Real Salt Lake returns home on Friday, hosting Eastern Conference foe New England Revolution at Rio Tinto Stadium at 8:00 p.m. MT.
Here are a few storylines to watch ahead of Friday’s Independence Day match:
Will U.S. internationals, Kyle Beckerman and Nick Rimando return to the lineup?
Real Salt Lake Captain Kyle Beckerman and goalkeeper Nick Rimando returned to the Utah club today after the U.S. bowed out of the 2014 FIFA World Cup on Tuesday. The U.S. was knocked out of the tournament after suffering a heartbreaking 2-1 loss to Belgium in extra time in its Round of 16 match.
Real Salt Lake has missed Beckerman and Rimando dearly, going 1-3-2 in MLS in their absence. The Claret-and-Cobalt also fell 2-1 at Atlanta Silverbacks in the club’s opening U.S. Open Cup match on June 14.
The duo's status is still unclear ahead of Friday's match, with both players likely struggling with the quick turnaround from Brazil. If Beckerman and Rimando don't start on Friday, a sold-out Rio Tinto Stadium will still be there to welcome home two of its greatest players.
Can RSL break its winless streak on Friday?
Real Salt Lake is now winless in its last five MLS matches, and six across all competition including the Claret-and-Cobalt’s loss in U.S. Open Cup play. RSL enters Friday’s match on a three-game losing streak across all competition, falling 3-1 at home to Portland on June 7, suffering a 2-1 defeat at Atlanta in the U.S. Open Cup on June 14 and most recently falling 1-0 at Chivas USA on June 28. RSL got off to a great start in 2014, going undefeated for its first 12 games. Hopefully, the Claret-and-Cobalt can return to its winning ways on Independence Day.
Real Salt Lake will look to improve its Independence Day record
RSL will look to improve its rather meager record in Independence Day matches on Friday. The July 4th match will be the Claret-and-Cobalt’s ninth game on the summer holiday in Utah, with RSL posting a 1-1-7 record. RSL and New England Revolution have also met before on Independence Day, playing to a 3-3 draw in 2011 at Rio Tinto Stadium.
Real Salt Lake undefeated against New England since 2010
The Claret-and-Cobalt has done well against New England in the past four years, going undefeated against the Revs ever since 2010. RSL has recorded four wins and one draw in that time frame. In 2010, RSL thrashed New England 5-0 at Rio Tinto Stadium and then won 2-1 on the road later that year. The Claret-and-Cobalt went on to defeat the Revs 2-0 on the road and draw 3-3 at home the following year. In their yearly meetings in 2012 and 2013, RSL pulled off 2-1 wins in both encounters.
Salt Lake City showed up in a big way on Tuesday, with over 6,000 Utahns packing downtown's Gallivan Center for the USA v. Belgium match. The show of support for the U.S. Men's National Team was tremendous and solidified that fact that Salt Lake City and Utah as a whole, is a hotbed for soccer. A huge thank you for all the fans that showed up to cheer on the USA and RSL.
Here's video of SLC going crazy after Julian Green scored for the U.S. in extra time:
The Real Salt Lake-Arizona Academy U-16’s and U-18’s wrapped up the U.S. Soccer Development Academy Playoffs last week, with the U-16’s advancing to the quarterfinals while the RSL-AZ U-18’s were eliminated from postseason play.
The RSL-Z U-16’s – reigning U.S. Soccer Development Academy National Champions – finished at the top of their group with a 2-0-1 record and total of six points, earning first-place based on goal differential. The U-16’s opened group play with a 3-1 victory over New Jersey Soccer Academy 04 all thanks to a hat trick from Claret-and-Cobalt FW Sebastian Saucedo. The youngsters then went on to defeat Georgia United 5-2, powered by another hat trick from Saucedo, and finished the week off with a 2-0 loss to St. Louis Scott Gallagher Missouri. The RSL-AZ U-16 squad will look to retain their title, hosting its quarterfinal match at home in Casa Grande, Arizona on either July 7 or 9. The exact date, time and opponent will be announced at a later date.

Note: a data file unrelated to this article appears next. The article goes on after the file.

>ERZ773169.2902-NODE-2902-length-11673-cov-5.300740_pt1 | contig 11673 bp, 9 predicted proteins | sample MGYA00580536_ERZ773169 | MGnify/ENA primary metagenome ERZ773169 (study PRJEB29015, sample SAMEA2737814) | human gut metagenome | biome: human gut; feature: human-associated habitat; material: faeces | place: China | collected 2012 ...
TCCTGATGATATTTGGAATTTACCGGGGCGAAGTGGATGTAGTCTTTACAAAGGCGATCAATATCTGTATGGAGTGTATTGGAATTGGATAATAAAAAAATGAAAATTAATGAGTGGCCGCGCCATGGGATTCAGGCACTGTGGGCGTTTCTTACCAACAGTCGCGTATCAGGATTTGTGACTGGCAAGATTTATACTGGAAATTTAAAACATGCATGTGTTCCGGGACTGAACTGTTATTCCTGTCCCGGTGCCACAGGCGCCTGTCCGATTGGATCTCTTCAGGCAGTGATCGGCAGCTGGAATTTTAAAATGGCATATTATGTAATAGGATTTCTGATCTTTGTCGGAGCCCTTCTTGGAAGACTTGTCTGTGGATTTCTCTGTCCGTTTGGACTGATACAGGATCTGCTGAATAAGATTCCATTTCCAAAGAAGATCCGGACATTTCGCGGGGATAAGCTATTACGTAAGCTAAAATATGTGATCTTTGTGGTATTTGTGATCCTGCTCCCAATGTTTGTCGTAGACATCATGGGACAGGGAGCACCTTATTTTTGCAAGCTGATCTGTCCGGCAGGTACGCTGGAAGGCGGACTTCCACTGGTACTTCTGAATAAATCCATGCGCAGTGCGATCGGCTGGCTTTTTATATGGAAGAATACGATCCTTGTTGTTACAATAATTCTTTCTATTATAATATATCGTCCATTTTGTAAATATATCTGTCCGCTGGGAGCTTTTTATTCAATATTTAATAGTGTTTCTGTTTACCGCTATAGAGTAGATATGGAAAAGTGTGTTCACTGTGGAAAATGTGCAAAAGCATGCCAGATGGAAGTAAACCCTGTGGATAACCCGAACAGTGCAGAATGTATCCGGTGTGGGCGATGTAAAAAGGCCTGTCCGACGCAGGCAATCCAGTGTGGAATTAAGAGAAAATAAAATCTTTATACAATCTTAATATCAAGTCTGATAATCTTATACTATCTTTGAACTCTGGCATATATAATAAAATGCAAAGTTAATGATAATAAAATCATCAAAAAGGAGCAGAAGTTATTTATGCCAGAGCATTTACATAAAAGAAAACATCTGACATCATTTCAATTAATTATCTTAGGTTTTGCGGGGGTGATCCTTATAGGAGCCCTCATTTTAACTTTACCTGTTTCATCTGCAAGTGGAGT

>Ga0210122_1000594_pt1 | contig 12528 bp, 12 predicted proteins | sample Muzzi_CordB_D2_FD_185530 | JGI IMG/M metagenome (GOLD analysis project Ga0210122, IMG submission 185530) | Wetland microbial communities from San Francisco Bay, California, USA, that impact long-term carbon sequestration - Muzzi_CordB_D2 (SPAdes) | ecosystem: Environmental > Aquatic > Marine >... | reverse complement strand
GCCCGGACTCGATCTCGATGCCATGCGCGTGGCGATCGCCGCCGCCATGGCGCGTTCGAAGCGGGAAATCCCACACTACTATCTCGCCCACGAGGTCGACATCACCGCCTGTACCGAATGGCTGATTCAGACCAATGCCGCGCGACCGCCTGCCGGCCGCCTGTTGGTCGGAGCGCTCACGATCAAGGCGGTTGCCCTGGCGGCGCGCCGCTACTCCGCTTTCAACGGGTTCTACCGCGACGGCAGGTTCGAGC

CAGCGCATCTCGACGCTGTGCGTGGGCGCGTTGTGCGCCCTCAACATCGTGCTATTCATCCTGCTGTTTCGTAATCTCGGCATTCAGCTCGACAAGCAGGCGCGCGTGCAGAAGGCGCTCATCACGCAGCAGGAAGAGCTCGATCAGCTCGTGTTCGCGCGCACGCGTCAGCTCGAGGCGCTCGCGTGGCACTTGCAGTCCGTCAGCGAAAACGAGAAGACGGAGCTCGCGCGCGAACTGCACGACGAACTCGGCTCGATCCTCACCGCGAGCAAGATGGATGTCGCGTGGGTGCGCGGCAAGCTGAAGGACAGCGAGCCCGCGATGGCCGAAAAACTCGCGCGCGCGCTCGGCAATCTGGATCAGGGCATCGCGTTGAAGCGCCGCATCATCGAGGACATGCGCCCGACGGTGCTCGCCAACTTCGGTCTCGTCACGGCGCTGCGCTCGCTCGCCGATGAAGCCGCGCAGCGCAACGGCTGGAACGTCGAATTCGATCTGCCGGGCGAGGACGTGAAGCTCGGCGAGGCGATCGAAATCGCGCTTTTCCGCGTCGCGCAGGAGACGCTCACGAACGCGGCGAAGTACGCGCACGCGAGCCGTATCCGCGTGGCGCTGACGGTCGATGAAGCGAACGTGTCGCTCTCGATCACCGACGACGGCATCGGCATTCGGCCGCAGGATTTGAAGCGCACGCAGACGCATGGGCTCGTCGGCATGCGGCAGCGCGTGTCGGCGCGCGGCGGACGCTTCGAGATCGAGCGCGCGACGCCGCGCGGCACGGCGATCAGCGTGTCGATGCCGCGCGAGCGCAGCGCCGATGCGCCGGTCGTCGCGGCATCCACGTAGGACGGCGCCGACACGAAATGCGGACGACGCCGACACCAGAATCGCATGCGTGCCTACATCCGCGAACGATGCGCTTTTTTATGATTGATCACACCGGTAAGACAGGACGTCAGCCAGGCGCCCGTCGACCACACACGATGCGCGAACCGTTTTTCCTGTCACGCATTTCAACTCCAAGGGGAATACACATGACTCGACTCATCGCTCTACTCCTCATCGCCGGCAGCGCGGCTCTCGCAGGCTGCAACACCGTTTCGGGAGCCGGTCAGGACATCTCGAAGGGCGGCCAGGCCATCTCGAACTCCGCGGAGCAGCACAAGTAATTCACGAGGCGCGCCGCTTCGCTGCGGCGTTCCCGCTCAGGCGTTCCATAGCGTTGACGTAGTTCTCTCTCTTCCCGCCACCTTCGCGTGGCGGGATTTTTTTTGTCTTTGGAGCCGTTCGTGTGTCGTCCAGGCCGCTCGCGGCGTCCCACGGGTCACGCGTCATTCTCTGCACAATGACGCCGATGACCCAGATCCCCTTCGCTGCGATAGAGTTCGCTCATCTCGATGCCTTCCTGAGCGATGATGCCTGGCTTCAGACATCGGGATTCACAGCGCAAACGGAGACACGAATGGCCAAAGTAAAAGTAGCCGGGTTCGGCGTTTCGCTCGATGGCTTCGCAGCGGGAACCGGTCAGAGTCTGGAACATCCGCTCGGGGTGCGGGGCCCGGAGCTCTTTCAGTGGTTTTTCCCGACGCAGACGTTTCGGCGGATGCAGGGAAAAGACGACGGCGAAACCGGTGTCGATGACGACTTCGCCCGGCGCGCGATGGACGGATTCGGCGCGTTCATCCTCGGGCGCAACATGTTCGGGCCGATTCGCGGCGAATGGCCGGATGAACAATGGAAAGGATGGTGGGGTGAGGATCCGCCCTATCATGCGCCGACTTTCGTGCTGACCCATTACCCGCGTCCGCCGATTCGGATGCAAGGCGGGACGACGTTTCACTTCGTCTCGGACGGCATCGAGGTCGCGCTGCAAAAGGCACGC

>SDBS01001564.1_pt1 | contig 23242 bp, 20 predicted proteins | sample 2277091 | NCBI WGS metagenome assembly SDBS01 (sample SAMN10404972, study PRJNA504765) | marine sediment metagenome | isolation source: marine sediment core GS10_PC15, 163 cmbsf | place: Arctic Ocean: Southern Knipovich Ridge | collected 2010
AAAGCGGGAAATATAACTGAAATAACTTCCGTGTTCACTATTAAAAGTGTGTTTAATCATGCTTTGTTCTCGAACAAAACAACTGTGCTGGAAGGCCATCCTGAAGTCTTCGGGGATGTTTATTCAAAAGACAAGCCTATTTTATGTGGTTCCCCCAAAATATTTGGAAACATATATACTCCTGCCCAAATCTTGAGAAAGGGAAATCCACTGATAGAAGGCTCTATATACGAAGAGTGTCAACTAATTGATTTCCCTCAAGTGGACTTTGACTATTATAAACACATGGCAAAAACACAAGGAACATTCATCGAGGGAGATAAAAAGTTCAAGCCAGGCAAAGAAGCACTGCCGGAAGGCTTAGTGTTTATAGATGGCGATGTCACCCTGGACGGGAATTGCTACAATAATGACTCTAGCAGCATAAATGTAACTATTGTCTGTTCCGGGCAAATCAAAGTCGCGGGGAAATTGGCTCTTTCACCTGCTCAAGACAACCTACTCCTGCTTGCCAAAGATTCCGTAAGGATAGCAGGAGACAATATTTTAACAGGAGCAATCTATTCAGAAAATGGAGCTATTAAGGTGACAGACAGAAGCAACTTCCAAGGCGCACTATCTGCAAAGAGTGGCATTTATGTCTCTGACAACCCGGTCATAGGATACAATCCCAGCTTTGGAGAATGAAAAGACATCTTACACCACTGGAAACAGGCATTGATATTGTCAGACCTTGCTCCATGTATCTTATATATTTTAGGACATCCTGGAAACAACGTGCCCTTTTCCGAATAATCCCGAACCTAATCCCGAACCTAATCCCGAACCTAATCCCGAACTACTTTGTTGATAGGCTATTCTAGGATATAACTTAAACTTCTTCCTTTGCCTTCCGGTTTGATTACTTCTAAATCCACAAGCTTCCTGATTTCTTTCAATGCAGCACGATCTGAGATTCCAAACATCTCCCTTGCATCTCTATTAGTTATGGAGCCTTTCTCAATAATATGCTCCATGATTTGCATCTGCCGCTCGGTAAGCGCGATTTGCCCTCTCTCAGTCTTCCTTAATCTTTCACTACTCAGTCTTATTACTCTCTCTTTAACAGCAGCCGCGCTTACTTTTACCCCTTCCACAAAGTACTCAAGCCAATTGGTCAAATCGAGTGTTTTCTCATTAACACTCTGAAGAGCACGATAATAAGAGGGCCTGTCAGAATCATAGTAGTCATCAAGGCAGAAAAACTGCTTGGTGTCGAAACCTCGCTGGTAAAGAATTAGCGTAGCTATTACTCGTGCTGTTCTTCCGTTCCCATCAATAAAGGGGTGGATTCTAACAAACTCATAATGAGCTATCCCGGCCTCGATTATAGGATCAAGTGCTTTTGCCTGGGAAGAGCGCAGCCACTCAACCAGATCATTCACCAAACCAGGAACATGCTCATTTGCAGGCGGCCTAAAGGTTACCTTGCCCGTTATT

The RSL-AZ U-18’s did not fare as well as their younger counterparts, finishing second in their group with a 1-1-1 record and total of four points. Seattle Sounders FC U-18’s finished first with a perfect 3-0-0 record to advance to the quarterfinals. The RSL-AZ U-18’s opened up group play with a 1-1 draw against Indiana Fire and went on to earn three points with a 4-3 win over Concorde Fire. In the final group stage match, needing a win to advance to the quarterfinals, the RSL-AZ U-18’s fell 3-1 to Seattle after taking the lead early in the second half. The RSL-AZ U-18’s finished the regular season with an 18-4-5 record, the best record in history for a U-18 team at Grande Sports World.
The opportunity for Real Salt Lake fans to send Claret-and-Cobalt players to the 2014 AT&T MLS All-Star Game is winding down. Fans have two weeks left to vote for the seven RSL players that are on the “Fan XI” ballot. Real Salt Lake is facing some stiff competition for the final roster spots, so they need as many votes as possible. Let's spread the word and show MLS how deserving all seven RSL players named to the fan ballot are of representing the best of the league in Portland.
Throughout the next week we will be rolling out 2014 highlight videos of all seven players nominated. First up, here are some of the best RSL moments of 2014 for US internationals Kyle Beckerman and Nick Rimando. Vote HERE for RSL through July 11.
Real Salt Lake returns to MLS action on Saturday, taking on Chivas USA at StubHub Center at 8:30 p.m. MT.
Here are a few storylines to watch ahead of Saturday’s clash:
Can Real Salt Lake return to its winning ways?